So by the time that our students reach college, we may assume that we’re done. We’ve put in the work over the years to teach/show them what we believe and now they’re on their own to put it into practice. If they haven’t gotten it by now, there’s no use doing more talking.
While it’s true that we’ve been teaching and modeling values all through our children’s lives, it’s important – as your student heads to college – that you talk with him about academic integrity. It matters, and your student’s college career could depend on a solid understanding of what it is, why it matters, and how to prevent getting into “integrity trouble.”
Where do you start?
February 13, 2017 No Comments
“Motivation is what gets you started. Habit is what keeps you going.”
January. It’s the time of year for resolutions, new habits, and optimism that this year will be better than the last. Thank goodness we all have an opportunity once each year for a reset.
For most students, the New Year not only provides the usual possibilities, it is often the start of a new semester as well. This means a fresh start. Even the best students often have plans to make this new semester even better than the last.
But unfortunately, we all know that most New Year’s resolutions often fall by the wayside a few months, weeks, days, or maybe even hours into the year. We all have trouble making them stick, and students are no different.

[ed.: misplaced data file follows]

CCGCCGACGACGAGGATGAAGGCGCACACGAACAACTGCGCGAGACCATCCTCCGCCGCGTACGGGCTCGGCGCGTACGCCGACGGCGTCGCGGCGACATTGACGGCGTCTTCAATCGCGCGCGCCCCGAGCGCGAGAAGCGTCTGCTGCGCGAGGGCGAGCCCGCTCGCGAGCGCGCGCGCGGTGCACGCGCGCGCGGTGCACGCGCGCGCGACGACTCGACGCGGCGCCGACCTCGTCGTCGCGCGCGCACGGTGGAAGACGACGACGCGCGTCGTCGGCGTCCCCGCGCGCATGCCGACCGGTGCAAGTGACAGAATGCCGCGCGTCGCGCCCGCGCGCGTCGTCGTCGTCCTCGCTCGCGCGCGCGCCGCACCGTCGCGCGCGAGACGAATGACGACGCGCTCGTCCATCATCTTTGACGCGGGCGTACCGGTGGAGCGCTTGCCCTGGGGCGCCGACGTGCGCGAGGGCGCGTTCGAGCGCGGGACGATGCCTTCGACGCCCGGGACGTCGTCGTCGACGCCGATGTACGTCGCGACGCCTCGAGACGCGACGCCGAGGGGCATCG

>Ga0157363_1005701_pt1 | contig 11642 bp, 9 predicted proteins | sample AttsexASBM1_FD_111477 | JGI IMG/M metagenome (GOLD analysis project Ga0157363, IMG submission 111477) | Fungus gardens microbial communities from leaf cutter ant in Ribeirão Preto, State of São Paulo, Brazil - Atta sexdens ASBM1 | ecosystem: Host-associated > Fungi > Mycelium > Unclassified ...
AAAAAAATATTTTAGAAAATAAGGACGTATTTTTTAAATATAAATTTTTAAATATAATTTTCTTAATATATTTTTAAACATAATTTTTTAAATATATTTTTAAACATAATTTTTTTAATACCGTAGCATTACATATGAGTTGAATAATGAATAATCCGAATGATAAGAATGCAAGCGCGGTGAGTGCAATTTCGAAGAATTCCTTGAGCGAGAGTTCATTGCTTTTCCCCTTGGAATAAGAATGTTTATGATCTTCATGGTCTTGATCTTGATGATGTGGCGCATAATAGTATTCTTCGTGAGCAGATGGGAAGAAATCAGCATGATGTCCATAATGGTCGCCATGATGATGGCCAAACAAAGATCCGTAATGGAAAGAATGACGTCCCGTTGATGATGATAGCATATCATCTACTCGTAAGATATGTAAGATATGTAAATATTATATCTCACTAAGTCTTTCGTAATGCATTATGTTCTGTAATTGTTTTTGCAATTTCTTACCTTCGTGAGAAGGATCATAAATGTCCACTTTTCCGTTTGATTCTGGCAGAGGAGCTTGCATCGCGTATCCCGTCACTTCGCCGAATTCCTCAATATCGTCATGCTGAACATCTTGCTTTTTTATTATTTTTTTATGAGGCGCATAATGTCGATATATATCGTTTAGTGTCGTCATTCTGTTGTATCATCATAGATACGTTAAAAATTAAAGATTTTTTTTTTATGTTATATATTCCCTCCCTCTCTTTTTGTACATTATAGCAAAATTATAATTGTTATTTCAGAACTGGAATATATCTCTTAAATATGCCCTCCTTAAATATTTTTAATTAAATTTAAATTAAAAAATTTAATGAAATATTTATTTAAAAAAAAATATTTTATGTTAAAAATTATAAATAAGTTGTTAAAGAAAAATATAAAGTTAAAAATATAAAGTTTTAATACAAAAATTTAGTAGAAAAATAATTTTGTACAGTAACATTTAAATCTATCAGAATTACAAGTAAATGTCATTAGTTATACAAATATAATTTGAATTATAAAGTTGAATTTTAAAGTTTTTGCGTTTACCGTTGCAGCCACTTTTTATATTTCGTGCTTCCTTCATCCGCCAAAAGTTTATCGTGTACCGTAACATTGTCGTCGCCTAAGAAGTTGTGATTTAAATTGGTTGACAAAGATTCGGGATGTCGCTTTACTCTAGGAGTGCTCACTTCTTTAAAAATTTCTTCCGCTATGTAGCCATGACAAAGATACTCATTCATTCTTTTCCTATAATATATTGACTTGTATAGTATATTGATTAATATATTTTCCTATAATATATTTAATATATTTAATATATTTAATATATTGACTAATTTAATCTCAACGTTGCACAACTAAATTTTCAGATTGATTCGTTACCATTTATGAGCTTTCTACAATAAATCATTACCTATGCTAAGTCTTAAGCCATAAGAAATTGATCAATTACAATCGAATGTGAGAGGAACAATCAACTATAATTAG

An article on Headspace, an online meditation website, discussed ways to make meditation stick for those who were giving it a try. Although we think meditation can be wonderful for students (and their parents,) this article is about how students can use the same principles that the Headspace article discussed to help them make new study habits stick.
January 9, 2017 No Comments
Yes, parents, colleges are talking about you. In this age of constant communication between students and their parents, this age of increased parental involvement in many aspects of their students’ lives, and this age of growing concern over student success and persistence in college, institutions are continuing their quest to find ways to reach out to and engage the parents of college students.
This may sound strange as we hear so much about helicopter parents and snowplow parents. Aren’t institutions trying to discourage parents, to get them to “let go?” The answer is, “no.” Colleges want parents to connect to the institution and to engage with the school – and with their students – in appropriate ways. And they are realizing that parents may need help discovering how to do that.